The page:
There is also a blurred line between feeling something and suffering with something. Anyone can ‘feel depressed’ for instance, however not everyone has ‘clinical depression.’ Mental health includes things like chemical imbalances, vitamin production issues, and beta misfires. Self-diagnosis and treatment may be replacing another important need in your life where you should, in fact, be working on resilience and maturity. Mental health and hypochondria have (very ironically) become a taboo pairing.
In Youth Work
When it comes to young people, media-sensationalising, youtube ‘experts’, and ‘10 questions to find out if you’re a psychopath’ online quizzes – many of which are aimed at teenagers – easily throws fuel onto this fire.
I have young people who tell me regularly that they can’t participate in an activity or follow a rule because of their self-diagnosed / undiagnosed ‘mental health.’ This also carries on to personality types and additional needs. I recently was told by a young boy in a classroom that he should be allowed to bang his lunch and disrupt the room because he had ‘dyspraxia.’ Not only is this a poor understanding of dyspraxia, but it made light of two other people in the room who genuinely do struggle with dyspraxia and are trying to manage it.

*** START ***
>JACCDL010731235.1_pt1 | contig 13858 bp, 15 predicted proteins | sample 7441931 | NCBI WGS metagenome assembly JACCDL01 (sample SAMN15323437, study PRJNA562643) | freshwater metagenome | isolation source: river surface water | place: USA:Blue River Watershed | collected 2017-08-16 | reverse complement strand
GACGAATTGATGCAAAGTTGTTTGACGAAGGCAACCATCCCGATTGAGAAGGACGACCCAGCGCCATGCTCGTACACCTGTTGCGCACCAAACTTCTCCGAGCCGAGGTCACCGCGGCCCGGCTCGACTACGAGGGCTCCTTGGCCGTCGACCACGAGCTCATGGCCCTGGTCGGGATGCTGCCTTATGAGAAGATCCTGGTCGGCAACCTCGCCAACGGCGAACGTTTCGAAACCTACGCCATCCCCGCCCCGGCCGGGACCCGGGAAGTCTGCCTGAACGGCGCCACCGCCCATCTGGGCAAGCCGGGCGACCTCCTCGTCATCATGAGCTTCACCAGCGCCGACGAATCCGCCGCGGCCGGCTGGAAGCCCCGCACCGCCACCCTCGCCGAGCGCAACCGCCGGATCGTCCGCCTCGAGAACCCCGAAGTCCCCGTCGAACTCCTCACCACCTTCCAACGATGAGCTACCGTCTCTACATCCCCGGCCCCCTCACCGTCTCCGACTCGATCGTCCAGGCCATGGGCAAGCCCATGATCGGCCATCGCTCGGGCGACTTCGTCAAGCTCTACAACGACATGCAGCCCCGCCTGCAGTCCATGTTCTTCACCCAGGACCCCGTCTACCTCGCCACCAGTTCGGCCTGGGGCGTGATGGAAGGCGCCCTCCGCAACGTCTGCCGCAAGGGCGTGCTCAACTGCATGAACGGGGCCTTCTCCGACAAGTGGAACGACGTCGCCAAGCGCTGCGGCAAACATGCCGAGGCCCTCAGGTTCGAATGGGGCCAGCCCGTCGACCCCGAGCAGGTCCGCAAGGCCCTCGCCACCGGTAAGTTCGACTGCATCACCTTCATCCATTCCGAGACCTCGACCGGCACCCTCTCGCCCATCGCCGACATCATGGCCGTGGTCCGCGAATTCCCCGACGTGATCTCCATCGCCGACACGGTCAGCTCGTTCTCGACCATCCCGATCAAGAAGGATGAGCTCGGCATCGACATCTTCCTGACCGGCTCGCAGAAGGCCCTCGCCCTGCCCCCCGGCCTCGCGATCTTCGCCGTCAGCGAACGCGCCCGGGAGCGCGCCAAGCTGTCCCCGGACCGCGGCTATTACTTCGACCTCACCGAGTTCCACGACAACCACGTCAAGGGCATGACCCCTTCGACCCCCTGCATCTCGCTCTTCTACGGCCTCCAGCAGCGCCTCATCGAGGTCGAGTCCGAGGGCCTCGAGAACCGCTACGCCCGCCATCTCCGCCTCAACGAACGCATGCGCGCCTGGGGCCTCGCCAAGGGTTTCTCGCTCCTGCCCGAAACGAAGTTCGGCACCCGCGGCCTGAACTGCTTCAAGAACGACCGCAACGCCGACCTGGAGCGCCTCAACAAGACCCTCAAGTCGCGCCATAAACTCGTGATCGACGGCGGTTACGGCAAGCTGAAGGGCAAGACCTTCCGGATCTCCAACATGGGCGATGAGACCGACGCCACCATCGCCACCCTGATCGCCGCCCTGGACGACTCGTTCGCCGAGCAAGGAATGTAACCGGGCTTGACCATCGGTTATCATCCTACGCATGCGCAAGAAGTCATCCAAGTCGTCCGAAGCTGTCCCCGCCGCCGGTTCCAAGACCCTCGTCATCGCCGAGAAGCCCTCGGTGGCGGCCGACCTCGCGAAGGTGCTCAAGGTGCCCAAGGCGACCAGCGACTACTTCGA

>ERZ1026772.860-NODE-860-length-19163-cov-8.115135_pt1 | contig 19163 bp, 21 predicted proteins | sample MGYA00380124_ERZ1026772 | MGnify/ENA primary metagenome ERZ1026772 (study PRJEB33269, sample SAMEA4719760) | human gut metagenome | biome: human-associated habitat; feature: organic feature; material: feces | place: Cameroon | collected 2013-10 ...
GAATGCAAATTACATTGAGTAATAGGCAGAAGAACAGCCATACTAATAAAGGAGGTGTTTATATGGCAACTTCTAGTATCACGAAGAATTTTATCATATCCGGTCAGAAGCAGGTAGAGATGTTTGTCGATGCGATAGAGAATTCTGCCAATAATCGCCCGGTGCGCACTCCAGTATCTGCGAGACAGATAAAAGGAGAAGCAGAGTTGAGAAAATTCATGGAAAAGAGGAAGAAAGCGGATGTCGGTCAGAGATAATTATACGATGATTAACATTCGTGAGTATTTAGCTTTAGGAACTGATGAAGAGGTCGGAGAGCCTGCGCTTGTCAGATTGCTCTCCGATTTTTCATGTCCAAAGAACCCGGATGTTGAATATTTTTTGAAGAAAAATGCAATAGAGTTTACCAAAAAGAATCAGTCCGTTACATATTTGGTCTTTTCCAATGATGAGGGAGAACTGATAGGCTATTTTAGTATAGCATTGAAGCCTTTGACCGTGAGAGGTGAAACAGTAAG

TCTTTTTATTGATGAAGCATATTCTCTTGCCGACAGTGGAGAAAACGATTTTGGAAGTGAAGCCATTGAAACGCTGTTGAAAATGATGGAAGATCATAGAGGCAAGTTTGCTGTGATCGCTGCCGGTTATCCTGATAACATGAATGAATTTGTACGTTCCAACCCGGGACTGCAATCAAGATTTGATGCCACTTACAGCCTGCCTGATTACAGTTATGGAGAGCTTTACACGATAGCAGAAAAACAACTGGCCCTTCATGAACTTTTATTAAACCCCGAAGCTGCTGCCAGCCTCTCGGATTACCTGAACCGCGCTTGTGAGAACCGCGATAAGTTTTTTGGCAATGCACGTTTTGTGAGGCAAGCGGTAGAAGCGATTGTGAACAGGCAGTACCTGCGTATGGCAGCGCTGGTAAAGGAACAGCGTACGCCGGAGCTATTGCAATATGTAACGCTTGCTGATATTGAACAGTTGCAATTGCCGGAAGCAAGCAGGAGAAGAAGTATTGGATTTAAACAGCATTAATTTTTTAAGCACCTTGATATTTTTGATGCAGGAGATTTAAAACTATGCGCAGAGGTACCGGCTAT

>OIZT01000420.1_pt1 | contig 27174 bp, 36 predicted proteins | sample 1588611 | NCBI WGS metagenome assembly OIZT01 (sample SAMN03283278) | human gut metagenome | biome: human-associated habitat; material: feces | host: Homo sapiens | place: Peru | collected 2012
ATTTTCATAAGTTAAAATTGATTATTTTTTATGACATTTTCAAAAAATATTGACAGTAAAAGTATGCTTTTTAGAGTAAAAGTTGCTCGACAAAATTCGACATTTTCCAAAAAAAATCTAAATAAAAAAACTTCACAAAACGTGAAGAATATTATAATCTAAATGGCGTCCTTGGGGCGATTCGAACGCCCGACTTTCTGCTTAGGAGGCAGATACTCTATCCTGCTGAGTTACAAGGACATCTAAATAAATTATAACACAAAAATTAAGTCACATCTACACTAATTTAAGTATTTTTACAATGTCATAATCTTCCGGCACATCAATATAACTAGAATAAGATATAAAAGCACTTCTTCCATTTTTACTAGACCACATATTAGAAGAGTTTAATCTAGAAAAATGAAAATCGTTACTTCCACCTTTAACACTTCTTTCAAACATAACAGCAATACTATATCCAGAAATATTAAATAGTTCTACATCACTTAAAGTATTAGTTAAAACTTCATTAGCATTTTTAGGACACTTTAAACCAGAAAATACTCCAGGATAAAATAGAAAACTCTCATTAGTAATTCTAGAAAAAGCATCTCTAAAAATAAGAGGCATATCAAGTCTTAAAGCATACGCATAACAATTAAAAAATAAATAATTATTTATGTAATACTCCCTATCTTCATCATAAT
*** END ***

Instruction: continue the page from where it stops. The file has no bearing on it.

I wouldn’t want to make light of a young person’s self-identity, of course. There are many young people who do have genuine mental health concerns, and some are still without a diagnosis. However, there is still a line to be trod between total acceptance and total rejection.
I have other young people in my groups who, along with parents, carers and doctors, are working on mental health issues and have asked me to support those efforts. I am all for this!